Federal Trade Commission, Plaintiff v. Forensic Case Management Services, Inc. d/b/a Commercial Investigations, Inc., FCMS, Inc., Commercial Recovery Solutions, Inc., and Rumson, Bolling & Associates; Specialized Recovery, Inc. d/b/a Joseph, Steven & Associates and Specialized Debt Recovery; Commercial Receivables Acquisition, Inc. d/b/a Commercial Recovery Authority, Inc. and The Forwarding Company; David M. Hynes II a/k/a David M. Hynes, Jr.; James Hynes; Kevin Medley; Heather True; Frank E. Lindstrom, Jr.; and Lorena Quiroz-Hynes a/k/a Lorena Quiroz and Lorena Hynes, Defendants.
(United States District Court for the Central District of California)
Case No. CV-11-7484
FTC File No. 112 3035
September 30, 2011
- Complaint for Preliminary and Permanent Injunction and Other Equitable Relief (Seal Lifted)
- Ex Parte Temporary Restraining Order with an Asset Freeze, Appointment of Receiver, Expedited Discovery, and Other Equitable Relief, and Order to Show Cause Why a Preliminary Injunction Should Not be Entered
- Preliminary Injunction and Order Continuing Asset Freeze and Other Provisions of the TRO, and Appointing a Permanent Receiver (Seal Lifted)
- News Release
For Release: 09/30/2011
At FTC's Request, Court Orders Debt Collector to Stop Deceiving Clients and Abusing ConsumersAt the request of the Federal Trade Commission, a U.S. district court has halted an operation that allegedly subjected consumers to abusive debt-collection practices and deceived the small-business clients for whom it collects. The order also freezes the operation's assets and appoints a permanent receiver to run it while the FTC moves forward with the case.
As part of its continuing crackdown on scams that target consumers in financial distress, the FTC filed a complaint against six individuals and three companies involved in a Van Nuys, California-based debt-collection operation doing business as Rumson, Bolling & Associates.
The FTC complaint charges that the defendants, in collecting debts on behalf of their clients:
- harassed and abused consumers by threatening physical harm and death to them and their pets, threatened to desecrate the bodies of deceased relatives, and used obscene and profane language;
- improperly revealed consumers' debts to third parties, such as the consumers' employers, co-workers, neighbors, and family members;
- falsely threatened consumers with lawsuits, arrest, seizure of their assets, or wage garnishment; and
- falsely claimed that consumers would be liable for legal fees incurred in the collection of the debt.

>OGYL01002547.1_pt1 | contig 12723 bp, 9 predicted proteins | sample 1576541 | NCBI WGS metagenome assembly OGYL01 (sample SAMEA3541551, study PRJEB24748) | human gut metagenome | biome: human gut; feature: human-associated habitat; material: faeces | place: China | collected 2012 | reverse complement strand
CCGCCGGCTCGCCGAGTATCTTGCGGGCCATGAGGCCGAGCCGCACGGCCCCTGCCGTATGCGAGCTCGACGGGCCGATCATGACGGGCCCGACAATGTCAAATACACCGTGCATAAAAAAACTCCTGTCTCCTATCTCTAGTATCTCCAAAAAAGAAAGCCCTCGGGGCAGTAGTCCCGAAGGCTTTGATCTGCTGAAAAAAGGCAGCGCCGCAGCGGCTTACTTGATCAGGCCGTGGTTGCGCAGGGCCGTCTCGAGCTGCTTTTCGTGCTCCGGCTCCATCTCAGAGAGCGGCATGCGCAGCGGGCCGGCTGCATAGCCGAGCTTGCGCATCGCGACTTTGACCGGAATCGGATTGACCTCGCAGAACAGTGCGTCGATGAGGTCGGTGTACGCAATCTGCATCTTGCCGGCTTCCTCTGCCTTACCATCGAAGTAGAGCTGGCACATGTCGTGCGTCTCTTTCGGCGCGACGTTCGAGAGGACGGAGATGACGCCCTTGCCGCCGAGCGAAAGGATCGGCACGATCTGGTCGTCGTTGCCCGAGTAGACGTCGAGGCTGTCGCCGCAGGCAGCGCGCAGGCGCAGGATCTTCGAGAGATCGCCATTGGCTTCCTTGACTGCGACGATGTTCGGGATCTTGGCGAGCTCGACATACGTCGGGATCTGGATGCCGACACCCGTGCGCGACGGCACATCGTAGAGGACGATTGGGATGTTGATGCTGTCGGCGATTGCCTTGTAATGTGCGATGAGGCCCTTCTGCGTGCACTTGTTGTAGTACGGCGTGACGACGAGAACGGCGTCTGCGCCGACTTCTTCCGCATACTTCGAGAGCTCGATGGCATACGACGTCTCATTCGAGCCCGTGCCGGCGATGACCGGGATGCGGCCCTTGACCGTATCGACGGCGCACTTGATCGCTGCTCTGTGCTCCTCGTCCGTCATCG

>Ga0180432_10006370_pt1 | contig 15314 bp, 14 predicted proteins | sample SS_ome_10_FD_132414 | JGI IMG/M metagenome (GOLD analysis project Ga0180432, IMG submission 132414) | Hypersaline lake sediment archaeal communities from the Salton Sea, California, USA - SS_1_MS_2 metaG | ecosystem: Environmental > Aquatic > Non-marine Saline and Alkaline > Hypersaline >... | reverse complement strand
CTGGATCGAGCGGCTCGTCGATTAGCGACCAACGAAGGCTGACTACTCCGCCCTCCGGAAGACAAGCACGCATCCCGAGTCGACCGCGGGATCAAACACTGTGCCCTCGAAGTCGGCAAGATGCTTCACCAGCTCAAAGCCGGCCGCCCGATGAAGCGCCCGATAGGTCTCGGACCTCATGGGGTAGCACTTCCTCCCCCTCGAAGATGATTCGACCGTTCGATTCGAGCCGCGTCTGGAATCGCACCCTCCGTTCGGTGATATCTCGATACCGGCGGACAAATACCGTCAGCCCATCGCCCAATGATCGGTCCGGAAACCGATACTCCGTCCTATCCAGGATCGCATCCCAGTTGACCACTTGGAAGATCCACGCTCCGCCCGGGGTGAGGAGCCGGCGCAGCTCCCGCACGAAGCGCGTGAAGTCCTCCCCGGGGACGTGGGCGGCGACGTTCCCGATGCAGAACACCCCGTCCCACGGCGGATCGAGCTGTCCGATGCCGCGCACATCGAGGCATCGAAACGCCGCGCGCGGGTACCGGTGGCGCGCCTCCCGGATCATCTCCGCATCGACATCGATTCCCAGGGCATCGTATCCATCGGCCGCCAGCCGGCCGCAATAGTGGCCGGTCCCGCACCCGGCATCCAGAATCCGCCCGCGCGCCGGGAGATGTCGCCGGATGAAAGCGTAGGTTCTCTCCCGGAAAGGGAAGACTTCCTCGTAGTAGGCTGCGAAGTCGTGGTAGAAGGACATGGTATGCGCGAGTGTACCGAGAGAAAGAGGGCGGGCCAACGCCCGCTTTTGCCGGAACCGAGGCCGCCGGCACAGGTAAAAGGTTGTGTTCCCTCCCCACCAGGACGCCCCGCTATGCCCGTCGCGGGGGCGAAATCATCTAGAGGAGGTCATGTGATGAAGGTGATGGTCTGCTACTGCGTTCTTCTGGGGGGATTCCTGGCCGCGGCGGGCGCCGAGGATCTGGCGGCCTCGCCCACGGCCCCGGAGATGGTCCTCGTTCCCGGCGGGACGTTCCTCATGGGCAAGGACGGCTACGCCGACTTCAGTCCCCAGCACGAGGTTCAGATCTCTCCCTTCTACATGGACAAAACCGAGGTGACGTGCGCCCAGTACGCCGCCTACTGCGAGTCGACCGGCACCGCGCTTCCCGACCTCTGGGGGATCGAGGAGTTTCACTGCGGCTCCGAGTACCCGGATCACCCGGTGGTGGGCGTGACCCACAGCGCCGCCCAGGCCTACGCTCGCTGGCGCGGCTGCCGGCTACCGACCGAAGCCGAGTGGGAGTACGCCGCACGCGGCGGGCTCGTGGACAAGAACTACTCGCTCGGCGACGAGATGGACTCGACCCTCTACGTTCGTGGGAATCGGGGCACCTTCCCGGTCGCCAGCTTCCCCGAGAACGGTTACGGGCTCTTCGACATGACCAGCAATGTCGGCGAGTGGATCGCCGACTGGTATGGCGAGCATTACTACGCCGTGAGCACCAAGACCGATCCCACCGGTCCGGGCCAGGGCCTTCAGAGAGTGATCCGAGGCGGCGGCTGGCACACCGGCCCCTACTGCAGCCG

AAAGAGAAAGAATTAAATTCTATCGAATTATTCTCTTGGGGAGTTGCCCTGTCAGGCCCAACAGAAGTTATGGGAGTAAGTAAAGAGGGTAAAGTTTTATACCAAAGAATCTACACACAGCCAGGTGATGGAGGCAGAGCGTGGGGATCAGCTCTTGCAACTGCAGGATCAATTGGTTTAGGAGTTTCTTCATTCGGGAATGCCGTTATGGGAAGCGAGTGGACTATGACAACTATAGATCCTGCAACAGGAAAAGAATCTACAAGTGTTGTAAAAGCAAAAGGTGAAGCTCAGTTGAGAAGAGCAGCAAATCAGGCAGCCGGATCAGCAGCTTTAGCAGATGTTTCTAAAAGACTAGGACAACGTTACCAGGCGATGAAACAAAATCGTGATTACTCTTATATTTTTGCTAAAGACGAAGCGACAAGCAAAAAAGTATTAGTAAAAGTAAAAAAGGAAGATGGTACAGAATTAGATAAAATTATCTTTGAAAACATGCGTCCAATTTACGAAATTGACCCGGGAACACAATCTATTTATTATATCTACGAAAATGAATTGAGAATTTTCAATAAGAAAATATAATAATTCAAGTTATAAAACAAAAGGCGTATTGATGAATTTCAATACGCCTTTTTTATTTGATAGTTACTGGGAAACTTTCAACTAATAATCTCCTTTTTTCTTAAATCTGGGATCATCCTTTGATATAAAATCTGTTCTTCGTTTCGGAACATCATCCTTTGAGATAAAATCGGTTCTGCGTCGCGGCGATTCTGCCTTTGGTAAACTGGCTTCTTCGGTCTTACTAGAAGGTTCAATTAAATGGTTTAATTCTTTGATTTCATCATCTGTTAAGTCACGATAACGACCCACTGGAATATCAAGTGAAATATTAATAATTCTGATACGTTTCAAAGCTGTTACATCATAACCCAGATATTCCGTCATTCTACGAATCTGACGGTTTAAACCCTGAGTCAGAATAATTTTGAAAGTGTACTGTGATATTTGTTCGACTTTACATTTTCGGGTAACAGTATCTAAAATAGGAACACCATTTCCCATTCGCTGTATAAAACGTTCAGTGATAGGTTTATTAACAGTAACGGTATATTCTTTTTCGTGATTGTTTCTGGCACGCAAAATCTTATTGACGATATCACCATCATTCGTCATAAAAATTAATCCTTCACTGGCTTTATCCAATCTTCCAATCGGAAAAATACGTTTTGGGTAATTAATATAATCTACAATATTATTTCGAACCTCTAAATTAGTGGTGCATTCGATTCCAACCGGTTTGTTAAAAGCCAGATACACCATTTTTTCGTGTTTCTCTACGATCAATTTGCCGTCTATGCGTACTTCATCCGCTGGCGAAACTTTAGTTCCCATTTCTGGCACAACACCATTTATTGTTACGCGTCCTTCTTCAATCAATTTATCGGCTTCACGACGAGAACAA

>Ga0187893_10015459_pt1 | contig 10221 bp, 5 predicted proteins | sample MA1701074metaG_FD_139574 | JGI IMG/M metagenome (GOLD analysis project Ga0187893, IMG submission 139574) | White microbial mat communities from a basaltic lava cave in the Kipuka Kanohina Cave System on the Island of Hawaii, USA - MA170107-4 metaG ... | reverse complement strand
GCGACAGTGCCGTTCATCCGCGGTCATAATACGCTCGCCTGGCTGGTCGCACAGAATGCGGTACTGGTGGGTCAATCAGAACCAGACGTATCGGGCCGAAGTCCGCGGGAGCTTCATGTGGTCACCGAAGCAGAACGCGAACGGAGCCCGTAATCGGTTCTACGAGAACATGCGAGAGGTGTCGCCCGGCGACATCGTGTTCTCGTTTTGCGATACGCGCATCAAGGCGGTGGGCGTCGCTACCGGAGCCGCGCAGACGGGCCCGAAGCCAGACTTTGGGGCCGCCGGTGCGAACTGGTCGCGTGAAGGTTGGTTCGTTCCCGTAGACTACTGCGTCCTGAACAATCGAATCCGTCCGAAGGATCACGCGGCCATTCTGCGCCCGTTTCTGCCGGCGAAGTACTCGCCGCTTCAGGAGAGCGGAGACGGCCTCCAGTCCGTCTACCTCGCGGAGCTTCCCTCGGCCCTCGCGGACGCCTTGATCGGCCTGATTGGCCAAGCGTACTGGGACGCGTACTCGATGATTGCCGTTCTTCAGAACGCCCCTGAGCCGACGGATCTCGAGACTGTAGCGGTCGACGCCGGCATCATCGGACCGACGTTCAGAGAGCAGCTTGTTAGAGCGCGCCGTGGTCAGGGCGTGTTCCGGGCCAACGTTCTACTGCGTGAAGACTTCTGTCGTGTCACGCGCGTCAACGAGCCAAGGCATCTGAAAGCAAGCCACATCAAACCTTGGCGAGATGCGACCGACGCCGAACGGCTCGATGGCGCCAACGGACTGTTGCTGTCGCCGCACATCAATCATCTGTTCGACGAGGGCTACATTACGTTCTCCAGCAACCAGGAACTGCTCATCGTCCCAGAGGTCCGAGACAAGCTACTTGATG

The FTC charges that these practices violate the Federal Trade Commission Act and the Fair Debt Collection Practices Act.
For consumer information about dealing with debt collectors, see Debt Collection FAQs: A Guide for Consumers.
The Federal Trade Commission would like to thank the Better Business Bureau of Ventura, Santa Barbara, and San Luis Obispo Counties (California) and the Better Business Bureau of the Southland, in Southern California, for their assistance in bringing this case.
The Commission vote authorizing the staff to file the complaint was 5-0. The FTC filed the complaint and the request for a temporary restraining order in the U.S. District Court for the Central District of California on September 12, 2011. On September 13, 2011, the court granted the FTC's request for a temporary restraining order with an asset freeze and the appointment of a temporary receiver. On September 27, 2011, the court granted the Commission’s request for a preliminary injunction and an order continuing the asset freeze and appointing a permanent receiver.
The complaint names as defendants Forensic Case Management Services, Inc. (doing business as Rumson, Bolling & Associates, FCMS, Inc., Commercial Recovery Solutions, Inc., and Commercial Investigations, Inc.), Specialized Recovery, Inc. (doing business as Joseph, Steven & Associates and Specialized Debt Recovery), Commercial Receivables Acquisition, Inc. (doing business as Commercial Recovery Authority, Inc. and The Forwarding Company), David M. Hynes II, James Hynes, Kevin Medley, Heather True, Frank E. Lindstrom, Jr., and Lorena Quiroz-Hynes.
NOTE: The Commission files a complaint when it has "reason to believe" that the law has been or is being violated, and it appears to the Commission that a proceeding is in the public interest. The complaint is not a finding or ruling that the defendant has actually violated the law.
The Federal Trade Commission works for consumers to prevent fraudulent, deceptive, and unfair business practices and to provide information to help spot, stop, and avoid them. To file a complaint in English or Spanish, visit the FTC's online Complaint Assistant or call 1-877-FTC-HELP (1-877-382-4357). The FTC enters complaints into Consumer Sentinel, a secure, online database available to more than 2,000 civil and criminal law enforcement agencies in the U.S. and abroad. The FTC's website provides free information on a variety of consumer topics. Like the FTC on Facebook and follow us on Twitter.
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